The Israeli army acknowledged for the first time on Monday that there was "a strong possibility" that she was killed by one of its soldiers.
Born in 1971 into a Christian family in occupied East Jerusalem, this Palestinian, who also held US citizenship, studied journalism at Yarmouk University in Jordan before co-founding the Ramallah-based Voice of Palestine radio station.
She joined Al Jazeera in 1997, a year after the launch of the channel, of which she became one of the star reporters.
For Hoda Abdel-Hamid, one of her colleagues, "she was certainly a very courageous journalist".
"I asked him, 'Don't you ever get tired?' She was always there, as soon as something happened. She dared a lot more than me. (...) But she was also a very experienced journalist, not the type to take stupid risks just to take them ."
In an interview shortly before her death, Shireen Abu Akleh made no secret of being frequently afraid when she was in the field. "I'm looking for a safe place to stand and looking for a way to protect my team before worrying about the images," the journalist told a local news agency.
- "Pursuing your fights and your dreams" -
Shireen Abu Akleh, who wore a helmet and a bulletproof vest with the word "Press", was killed in Jenin, a Palestinian city in the northern occupied West Bank where Palestinian armed groups are active and where the army has multiplied the operations in recent months. The refugee camp there is the scene of recurrent clashes with the Israeli forces, which are sometimes deadly.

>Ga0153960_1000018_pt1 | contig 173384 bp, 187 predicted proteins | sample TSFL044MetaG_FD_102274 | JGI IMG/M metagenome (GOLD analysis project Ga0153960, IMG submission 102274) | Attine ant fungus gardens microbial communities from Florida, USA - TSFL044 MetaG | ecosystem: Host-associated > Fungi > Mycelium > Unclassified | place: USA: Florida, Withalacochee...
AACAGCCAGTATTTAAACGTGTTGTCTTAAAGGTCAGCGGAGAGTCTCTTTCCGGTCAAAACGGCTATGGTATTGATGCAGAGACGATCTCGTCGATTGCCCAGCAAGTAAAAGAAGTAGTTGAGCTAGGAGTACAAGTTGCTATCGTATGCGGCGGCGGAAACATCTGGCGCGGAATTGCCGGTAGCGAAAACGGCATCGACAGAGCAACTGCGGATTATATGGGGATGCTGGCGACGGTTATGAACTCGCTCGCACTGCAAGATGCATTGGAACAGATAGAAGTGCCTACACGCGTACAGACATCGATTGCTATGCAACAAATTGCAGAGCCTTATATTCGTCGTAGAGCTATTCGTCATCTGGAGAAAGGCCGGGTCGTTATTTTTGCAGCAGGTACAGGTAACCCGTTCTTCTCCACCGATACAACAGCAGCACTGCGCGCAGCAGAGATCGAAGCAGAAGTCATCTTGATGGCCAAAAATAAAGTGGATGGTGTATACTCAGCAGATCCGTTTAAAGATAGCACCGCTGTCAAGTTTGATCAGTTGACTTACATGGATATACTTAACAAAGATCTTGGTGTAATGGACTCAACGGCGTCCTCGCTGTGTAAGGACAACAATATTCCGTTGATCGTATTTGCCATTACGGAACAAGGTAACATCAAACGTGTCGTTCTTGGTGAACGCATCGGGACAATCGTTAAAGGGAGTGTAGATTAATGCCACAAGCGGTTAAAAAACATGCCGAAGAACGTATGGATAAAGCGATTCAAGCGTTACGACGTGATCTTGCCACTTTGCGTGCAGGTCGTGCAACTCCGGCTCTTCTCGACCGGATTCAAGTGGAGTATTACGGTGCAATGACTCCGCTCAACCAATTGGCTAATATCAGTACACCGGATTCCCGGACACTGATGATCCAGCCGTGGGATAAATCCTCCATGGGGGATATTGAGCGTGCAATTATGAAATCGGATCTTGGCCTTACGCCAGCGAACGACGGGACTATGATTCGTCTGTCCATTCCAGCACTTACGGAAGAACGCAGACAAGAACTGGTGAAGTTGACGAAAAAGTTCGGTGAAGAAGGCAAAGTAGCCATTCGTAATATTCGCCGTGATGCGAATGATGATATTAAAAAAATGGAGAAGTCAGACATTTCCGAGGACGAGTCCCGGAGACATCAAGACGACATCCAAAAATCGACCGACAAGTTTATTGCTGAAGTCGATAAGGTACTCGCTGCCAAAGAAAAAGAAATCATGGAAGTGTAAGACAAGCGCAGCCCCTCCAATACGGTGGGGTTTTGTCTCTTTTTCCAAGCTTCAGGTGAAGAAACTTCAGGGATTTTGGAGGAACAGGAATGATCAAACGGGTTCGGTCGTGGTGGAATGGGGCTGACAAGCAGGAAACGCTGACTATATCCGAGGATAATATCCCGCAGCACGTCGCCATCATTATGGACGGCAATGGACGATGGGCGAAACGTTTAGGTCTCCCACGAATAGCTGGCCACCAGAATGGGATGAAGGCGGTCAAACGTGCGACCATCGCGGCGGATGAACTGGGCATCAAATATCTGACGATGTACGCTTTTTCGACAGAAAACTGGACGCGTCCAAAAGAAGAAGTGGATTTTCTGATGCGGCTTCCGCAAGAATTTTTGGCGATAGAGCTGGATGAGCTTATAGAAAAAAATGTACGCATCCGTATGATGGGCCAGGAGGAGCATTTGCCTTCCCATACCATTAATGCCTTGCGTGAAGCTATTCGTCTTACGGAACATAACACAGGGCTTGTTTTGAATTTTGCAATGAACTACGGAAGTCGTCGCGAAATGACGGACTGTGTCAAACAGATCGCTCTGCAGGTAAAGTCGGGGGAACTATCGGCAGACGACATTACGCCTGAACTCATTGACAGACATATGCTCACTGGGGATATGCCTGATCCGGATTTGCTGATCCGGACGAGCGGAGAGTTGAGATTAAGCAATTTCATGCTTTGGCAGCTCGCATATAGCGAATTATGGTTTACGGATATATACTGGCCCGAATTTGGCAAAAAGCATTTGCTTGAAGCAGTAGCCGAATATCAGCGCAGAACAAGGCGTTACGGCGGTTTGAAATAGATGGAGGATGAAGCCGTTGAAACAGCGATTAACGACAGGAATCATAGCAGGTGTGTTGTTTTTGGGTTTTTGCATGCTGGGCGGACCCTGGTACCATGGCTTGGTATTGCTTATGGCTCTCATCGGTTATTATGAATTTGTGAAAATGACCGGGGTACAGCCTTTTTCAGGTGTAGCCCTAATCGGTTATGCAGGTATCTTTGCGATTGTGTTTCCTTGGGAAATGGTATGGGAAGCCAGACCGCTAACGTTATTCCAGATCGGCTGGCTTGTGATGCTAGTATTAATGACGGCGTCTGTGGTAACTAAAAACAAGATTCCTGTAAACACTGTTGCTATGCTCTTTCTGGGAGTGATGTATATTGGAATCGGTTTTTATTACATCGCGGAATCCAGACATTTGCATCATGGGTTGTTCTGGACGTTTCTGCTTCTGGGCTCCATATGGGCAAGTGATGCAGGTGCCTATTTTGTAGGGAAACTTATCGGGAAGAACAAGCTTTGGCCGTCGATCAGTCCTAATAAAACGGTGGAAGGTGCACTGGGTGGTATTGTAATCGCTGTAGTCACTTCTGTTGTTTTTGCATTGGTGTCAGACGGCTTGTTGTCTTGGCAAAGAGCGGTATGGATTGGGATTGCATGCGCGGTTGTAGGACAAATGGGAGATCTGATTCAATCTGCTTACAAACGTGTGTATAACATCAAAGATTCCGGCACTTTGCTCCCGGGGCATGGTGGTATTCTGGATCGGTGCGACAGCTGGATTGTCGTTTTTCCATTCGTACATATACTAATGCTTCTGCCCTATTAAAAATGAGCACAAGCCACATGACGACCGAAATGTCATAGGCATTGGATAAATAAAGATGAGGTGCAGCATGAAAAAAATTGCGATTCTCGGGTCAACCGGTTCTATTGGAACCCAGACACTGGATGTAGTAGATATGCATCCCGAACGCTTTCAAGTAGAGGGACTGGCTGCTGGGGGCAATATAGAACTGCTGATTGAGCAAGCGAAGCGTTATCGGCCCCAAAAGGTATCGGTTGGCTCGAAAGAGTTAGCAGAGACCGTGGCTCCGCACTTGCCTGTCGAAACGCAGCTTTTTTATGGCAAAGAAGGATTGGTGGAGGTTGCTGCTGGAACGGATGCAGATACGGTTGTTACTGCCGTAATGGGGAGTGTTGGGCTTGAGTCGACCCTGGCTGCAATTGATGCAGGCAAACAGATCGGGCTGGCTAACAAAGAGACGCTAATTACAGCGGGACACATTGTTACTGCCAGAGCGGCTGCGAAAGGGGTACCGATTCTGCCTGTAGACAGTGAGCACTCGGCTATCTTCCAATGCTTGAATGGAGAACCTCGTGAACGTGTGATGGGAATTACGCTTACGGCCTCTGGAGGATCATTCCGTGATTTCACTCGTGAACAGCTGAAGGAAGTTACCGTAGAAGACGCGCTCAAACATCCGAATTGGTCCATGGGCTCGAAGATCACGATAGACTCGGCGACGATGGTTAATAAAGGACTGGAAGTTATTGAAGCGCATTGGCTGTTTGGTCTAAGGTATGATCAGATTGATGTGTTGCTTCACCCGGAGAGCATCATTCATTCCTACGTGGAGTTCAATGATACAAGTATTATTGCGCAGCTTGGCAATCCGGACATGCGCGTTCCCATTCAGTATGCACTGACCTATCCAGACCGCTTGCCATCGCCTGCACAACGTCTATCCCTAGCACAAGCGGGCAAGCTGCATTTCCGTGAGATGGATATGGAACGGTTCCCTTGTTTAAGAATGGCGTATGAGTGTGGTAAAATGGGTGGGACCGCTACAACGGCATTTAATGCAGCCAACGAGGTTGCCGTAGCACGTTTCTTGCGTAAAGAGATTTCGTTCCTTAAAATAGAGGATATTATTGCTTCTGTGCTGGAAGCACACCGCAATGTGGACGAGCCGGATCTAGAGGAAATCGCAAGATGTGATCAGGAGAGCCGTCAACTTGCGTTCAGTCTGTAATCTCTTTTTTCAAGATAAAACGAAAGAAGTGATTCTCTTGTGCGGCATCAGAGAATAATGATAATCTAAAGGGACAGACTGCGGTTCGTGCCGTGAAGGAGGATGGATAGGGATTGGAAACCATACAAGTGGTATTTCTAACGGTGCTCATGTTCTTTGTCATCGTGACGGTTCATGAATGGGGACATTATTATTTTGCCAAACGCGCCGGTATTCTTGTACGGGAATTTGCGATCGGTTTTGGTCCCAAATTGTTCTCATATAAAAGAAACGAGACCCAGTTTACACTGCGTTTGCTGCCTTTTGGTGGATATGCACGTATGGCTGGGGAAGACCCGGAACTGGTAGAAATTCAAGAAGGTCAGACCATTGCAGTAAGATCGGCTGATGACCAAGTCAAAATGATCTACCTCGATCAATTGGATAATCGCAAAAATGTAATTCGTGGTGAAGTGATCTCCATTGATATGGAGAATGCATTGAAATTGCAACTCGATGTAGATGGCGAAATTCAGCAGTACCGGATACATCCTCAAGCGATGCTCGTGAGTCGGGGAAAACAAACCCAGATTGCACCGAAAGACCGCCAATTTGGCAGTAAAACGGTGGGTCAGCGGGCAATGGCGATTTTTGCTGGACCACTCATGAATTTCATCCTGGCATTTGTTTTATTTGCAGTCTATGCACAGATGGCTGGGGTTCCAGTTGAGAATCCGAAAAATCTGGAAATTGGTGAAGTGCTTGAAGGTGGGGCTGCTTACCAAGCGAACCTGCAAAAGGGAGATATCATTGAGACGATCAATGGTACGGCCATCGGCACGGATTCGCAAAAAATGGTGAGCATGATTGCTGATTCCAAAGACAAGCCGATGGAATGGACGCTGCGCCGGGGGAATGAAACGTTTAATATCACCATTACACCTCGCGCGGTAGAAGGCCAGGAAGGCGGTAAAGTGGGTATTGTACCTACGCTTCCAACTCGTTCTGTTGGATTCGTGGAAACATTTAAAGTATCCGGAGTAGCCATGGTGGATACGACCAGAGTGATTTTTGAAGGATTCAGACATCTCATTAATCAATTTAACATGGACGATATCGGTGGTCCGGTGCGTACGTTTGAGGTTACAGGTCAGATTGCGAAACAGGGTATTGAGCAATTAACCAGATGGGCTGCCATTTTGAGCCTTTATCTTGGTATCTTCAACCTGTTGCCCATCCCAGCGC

Earlier this year, the journalist wrote in the magazine "This week in Palestine" that Jenin did not represent "a fleeting story in (her) career or even in (her) personal life".
“It is the city that can raise my morals”, she asserted, because Jenin “embodies the Palestinian spirit which sometimes trembles and falls but, beyond all expectations, rises to continue its struggles and its dreams”. .
Having covered the Israeli-Palestinian conflict for two decades, this woman, who had no children, was an icon for many Palestinians.
His funeral brought together several thousand people in mid-May in Jerusalem. Since his death, his portrait has flourished on walls from Jenin to Gaza, passing through Bethlehem, and a street in Ramallah has been named after him.
In the eyes of her colleague Mohammad Daraghmeh, also a close friend of hers, she was "one of the strongest journalists in the Arab world".
She "was one of the first Arab women to be a war correspondent in the late 1990s, when the traditional role of women in television was to present (news) in a studio", according to Dima Khatib, a another al-Jazeera journalist, calling her colleague a "pioneer".
"Shireen was a courageous, kind, journalist with great integrity, one that millions of Palestinians and I grew up watching her with," said Fadi Quran, one of the directors of Avaaz, a US-based NGO. -United.